• investigated the grievance and obtained full details of the case, including the employer’s side of the story;
  • put its mind to the merits of the claim; and
  • made a reasoned judgement about the disposition of the grievance.

A complainant’s disagreement with a factual determination made by the union, in this case that the employee had other exit routes available to him, is not sufficient to find the union acted unfairly.

How employers can best engage with unions in the dismissal process

The common thread running through each of these cases is that employers were responsive to the requirements of the governing CBA, responsive to union requests for information and involved the union early on in the dismissal process wherever possible. Full information will assist the union in making a fair and reasonable assessment of the likelihood that a grievance will or will not succeed. If union representatives believe a grievance is unlikely to succeed, the union is unlikely to bring (or carry on with) a grievance. More to the point, it is in the employer’s interest to ensure the employee’s union understands the reasons for a disciplinary decision involving its membership, as this will help the employer avoid potentially costly grievance proceedings.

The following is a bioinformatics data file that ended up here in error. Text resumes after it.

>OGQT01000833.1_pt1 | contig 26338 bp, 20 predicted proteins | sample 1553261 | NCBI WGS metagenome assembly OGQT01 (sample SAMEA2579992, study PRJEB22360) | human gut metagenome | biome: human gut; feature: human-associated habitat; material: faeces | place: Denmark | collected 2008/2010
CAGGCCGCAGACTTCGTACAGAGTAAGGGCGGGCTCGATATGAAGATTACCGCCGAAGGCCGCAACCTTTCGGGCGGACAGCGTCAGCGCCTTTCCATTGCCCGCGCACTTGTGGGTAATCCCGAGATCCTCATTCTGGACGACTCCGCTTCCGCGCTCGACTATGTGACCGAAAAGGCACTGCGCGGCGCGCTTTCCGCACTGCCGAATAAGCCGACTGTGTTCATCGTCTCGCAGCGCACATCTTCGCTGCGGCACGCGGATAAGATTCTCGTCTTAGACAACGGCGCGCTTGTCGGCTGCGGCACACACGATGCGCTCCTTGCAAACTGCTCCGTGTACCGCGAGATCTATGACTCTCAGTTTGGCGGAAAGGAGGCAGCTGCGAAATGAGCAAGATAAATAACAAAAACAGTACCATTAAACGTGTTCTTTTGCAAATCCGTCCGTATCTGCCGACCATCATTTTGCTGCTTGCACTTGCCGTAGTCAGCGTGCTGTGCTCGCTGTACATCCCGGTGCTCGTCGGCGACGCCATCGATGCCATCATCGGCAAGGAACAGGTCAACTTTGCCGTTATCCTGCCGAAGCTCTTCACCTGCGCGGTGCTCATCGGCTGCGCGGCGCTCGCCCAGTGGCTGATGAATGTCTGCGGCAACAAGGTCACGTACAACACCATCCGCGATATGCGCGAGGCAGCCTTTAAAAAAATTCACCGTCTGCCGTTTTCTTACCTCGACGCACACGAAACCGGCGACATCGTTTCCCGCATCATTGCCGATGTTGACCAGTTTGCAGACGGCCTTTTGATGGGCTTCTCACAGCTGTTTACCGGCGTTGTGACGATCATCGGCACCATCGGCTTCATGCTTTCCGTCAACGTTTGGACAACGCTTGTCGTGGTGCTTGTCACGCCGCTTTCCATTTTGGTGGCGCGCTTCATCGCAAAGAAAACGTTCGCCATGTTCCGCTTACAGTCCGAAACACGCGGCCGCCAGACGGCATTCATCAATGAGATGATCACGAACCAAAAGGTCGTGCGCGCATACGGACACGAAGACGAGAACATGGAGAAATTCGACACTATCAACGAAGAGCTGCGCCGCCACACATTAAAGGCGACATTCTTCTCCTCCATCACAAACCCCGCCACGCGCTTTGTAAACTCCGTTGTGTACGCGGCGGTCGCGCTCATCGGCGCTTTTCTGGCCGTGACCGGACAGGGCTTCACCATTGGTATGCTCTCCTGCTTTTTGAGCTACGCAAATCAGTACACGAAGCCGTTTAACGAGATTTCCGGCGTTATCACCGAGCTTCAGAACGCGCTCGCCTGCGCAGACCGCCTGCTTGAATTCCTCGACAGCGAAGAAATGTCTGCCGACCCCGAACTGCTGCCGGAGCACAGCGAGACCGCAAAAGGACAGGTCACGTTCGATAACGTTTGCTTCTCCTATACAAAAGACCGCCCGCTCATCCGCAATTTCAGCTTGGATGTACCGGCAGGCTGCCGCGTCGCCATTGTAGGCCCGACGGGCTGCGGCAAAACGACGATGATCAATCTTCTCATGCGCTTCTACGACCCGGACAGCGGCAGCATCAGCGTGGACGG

• Complainant v Union of Calgary Co-operative Employees, 2017 CanLII 50275 (August 3, 2017)
  • Abdullah v Miscellaneous and Employees, Teamsters Local Union No. 987 of Alberta and Wholesome Harvest Baking, 2017 CanLII 50397 (August 4, 2017).
  • Complainant v United Brotherhood of Carpenters and Joiners of America, Local Union No. 1325, 2017 CanLII 51586 (August 9, 2017).
  • Romano v Local Union 424, International Brotherhood of Electrical Workers, 2017 CanLII 51875 (August 10, 2017).
  • Complainant v United Association of Journeymen and Apprentices of the Plumbing and Pipe Fitting Industry of the United States and Canada, Local Union No. 496, 2017 CanLII 52286 (August 11, 2017).
  • Zawalski v Canadian Union of Public Employees, 2017 CanLII 52409 (August 14, 2017).
  • Complainant v Alberta Union of Provincial Employees, 2017 CanLII 52552 (August 14, 2017).
  • Primeau v United Brotherhood of Carpenters and Joiners of America, Local Union No. 1325, 2017 CanLII 52996 (August 15, 2017).
  • Hersi v United Steel, Paper and Forestry, Rubber, Manufacturing, Energy, Allied Industrial and Service Workers International Union (United Steelworkers), Local 1-207, 2017 CanLII 52997 (August 15, 2017).